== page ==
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Static electricity

Apr 25, 2019 5:06:33 PM

If you've ever handled any type of pre-consumer electronics, you've probably seen labels warning about static electricity. If you've ever wondered why, we'll try to shed some light on that topic here. 

As technology develops rapidly, the the quality requirement of semiconductor materials is becoming higher and higher.. With that, the production process of electronics is becoming more accurate and more complex. These taken together make it much easier for sensitive electronics to be damaged by elements of the environment that can cause a charge above the tolerance of the components. Static electricity buildup is one such way that this damage can occur. 


What is static electricity

The electrical properties of the common object or matter are neutral, and the positive (+) charge and are equal to the negative (-) charges.

However, for some reasons (such as contact, induction or friction), the equalization is broken. The positive or negative charges are reduced or increased, and the positive and negative charges inside the object itself are not equal, then cause static electrical discharge.



The danger of static electricity to electronic components:

Each type of crystal has its antistatic ability. However, after the wafer reaches a quarter of the value of the static voltage, the wafers will "degenerate". These degenerate wafers will fail if they are affected by static electricity again in followed processes or when assembled on a PCB. (The standard voltage of the electronic industry is generally required to be ±100 volts or less)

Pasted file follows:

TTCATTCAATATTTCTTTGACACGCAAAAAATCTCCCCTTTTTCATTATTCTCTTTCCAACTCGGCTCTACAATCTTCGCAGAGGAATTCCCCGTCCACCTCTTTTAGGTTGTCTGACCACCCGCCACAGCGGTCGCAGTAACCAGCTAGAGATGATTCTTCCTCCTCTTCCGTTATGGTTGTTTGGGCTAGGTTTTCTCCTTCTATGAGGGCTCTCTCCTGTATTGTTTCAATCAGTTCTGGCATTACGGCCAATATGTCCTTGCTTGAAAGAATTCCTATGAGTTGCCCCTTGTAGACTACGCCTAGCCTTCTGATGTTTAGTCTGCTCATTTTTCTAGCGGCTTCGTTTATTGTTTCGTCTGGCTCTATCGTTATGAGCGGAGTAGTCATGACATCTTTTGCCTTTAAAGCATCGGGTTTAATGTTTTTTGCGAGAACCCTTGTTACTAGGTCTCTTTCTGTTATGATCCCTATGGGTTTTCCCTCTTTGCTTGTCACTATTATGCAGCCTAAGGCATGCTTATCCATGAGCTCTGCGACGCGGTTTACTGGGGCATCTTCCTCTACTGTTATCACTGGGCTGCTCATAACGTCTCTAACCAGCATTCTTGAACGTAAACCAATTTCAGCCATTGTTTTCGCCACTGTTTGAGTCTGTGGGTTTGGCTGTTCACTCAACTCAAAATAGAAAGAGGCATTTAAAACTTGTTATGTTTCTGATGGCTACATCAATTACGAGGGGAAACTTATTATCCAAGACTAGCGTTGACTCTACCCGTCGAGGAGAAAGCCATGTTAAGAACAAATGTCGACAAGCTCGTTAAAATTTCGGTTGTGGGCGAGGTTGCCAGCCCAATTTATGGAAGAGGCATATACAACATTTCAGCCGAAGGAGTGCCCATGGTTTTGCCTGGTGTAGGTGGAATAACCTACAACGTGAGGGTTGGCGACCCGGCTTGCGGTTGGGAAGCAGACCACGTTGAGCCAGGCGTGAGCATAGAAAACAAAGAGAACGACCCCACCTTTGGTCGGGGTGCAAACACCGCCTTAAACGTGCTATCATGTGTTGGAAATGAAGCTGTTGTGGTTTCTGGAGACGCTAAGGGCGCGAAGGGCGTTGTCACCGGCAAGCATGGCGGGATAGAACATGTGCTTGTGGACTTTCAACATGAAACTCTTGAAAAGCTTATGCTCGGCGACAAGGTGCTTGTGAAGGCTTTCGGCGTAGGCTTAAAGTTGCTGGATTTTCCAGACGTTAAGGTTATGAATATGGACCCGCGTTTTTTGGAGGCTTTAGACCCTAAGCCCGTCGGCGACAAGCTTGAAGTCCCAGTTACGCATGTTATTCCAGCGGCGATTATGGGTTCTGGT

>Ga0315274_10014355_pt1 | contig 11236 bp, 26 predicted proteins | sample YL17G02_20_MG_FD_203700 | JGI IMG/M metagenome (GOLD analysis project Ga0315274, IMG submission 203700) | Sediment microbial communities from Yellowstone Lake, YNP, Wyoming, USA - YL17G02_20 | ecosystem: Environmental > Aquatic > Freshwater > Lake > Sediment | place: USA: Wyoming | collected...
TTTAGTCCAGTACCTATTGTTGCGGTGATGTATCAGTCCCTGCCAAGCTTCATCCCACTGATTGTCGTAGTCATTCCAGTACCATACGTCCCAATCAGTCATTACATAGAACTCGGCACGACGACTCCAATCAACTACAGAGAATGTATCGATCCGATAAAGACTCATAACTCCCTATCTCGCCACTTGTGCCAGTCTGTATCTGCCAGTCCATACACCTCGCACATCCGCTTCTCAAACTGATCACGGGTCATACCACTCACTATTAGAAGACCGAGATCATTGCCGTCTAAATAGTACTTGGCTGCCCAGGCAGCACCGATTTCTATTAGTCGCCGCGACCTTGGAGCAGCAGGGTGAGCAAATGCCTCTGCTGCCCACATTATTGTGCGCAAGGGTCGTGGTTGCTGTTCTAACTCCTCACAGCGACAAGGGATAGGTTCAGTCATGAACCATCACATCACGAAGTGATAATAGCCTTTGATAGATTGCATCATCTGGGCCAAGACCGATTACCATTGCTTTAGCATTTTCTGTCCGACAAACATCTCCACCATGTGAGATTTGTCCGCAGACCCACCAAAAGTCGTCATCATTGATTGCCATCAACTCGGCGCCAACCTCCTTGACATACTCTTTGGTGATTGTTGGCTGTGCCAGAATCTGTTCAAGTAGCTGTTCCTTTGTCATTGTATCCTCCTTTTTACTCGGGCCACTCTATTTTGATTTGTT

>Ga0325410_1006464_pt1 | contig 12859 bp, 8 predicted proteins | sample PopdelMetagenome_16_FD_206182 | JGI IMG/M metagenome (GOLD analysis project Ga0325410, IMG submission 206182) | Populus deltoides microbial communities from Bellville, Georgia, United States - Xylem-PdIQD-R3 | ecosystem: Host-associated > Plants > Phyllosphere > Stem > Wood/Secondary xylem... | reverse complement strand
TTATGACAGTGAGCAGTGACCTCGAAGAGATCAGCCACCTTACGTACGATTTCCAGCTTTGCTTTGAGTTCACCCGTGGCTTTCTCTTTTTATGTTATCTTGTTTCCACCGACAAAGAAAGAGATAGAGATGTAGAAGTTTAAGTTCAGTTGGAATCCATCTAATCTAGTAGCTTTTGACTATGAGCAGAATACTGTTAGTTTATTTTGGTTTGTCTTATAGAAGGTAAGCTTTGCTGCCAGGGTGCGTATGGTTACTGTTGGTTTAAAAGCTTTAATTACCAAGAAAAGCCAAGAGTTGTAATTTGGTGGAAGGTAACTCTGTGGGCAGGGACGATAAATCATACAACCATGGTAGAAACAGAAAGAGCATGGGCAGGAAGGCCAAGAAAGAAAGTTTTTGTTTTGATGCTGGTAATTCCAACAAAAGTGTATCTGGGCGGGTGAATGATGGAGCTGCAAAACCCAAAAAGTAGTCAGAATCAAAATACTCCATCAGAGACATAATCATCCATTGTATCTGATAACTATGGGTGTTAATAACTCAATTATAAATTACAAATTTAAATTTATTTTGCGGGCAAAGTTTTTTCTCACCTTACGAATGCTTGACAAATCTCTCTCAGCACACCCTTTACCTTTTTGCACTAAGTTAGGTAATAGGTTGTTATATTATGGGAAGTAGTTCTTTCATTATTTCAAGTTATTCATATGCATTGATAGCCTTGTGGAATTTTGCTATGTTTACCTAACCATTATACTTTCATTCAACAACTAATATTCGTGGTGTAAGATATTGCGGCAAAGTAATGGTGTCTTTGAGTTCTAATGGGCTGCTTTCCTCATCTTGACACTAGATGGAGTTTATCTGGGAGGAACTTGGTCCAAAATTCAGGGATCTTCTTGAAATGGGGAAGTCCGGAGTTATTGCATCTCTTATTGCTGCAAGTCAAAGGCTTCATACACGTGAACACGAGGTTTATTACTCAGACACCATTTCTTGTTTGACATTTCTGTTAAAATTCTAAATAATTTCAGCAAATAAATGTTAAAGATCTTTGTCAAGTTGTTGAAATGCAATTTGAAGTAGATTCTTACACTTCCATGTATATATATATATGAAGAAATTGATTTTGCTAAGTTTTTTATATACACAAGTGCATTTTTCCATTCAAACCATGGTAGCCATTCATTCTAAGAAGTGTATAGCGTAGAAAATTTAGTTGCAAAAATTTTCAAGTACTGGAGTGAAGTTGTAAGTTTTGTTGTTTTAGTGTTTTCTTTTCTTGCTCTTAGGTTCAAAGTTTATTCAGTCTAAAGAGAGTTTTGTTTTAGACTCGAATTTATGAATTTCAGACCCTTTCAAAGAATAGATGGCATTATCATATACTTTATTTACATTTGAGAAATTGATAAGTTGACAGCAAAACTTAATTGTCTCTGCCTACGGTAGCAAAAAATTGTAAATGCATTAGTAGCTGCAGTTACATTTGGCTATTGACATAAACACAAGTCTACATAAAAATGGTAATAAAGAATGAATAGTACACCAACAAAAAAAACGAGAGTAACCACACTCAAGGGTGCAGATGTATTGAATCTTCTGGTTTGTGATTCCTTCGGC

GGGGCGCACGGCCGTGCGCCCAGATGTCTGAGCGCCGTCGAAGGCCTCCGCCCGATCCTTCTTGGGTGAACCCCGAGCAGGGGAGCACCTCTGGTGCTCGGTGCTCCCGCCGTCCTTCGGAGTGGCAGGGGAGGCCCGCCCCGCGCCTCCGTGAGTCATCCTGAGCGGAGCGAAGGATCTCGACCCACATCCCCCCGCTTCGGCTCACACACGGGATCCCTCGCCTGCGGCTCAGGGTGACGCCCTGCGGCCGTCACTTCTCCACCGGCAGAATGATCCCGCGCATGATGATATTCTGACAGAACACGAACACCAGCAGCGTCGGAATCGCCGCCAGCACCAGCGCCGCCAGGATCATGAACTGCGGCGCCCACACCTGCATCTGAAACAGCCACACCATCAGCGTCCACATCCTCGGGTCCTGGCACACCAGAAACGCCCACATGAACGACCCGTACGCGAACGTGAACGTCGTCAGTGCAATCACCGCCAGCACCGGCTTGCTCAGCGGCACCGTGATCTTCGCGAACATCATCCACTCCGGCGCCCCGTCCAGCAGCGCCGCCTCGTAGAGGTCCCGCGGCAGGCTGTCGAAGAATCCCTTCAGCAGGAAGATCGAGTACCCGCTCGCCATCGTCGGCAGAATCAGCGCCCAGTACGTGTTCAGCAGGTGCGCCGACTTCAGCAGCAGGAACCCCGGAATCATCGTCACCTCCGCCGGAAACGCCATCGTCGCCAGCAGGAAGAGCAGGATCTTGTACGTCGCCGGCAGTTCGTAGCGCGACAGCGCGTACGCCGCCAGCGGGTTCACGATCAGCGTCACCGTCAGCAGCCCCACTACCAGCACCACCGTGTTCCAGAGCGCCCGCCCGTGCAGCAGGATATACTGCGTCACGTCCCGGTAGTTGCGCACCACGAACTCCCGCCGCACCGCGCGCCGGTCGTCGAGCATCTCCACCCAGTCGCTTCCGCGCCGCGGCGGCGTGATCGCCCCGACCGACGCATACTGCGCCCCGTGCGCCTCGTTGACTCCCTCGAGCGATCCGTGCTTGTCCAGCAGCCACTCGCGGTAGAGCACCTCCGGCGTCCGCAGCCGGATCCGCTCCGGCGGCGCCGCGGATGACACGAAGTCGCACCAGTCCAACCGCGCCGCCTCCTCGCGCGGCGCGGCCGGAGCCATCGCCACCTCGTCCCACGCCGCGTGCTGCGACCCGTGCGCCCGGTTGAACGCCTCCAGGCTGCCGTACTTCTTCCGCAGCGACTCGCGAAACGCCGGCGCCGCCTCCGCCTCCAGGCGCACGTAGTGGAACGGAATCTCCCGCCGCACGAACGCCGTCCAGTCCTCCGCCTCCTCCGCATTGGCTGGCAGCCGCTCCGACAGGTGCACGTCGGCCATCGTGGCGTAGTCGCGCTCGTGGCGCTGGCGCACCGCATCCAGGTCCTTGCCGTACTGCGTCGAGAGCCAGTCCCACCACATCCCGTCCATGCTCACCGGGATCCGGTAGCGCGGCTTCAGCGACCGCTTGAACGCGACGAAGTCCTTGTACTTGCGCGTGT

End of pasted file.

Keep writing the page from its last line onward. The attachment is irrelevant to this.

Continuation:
Human body with static electricity is one of the main causes of damage in electronic products. We feel nothing when there is a buildup of several KV static electricity in our bodies, but this is destructive to components. Electronic products are characterized by precision, fineness and smallness, so failure analysis is quite complicated.

The potential or energy of the charged body is low, and the product may be not completely damaged in an electric discharge. This does, however, cause slight damage within the device. However, there is a cumulative effect that causes deterioration in the performance of the device where the device may suddenly fail. It is difficult to detect and screen, but the result is reliability problems in product quality. Therefore, everyone who comes into contact with static sensitive items and components must be protected against static electricity.


How to protect from static discharge

The main way to protect sensitive electronics from static discharge is to make sure that you keep yourself grounded. This isn't the metaphorical sense of the term, but the electrical sense. If you're working with a lot of electronics, an anti-static wrist-band is a must. This discharges the natural static within a persons body so that it doesn't discharge into the electronics. 


If you don't have access to such a strap, then touching something metal that is attached to a ground can also serve the purpose. The picture above of touching a doorknob is a good example. If you've ever been shocked by touching something metal, then that is a good place to discharge your extra static.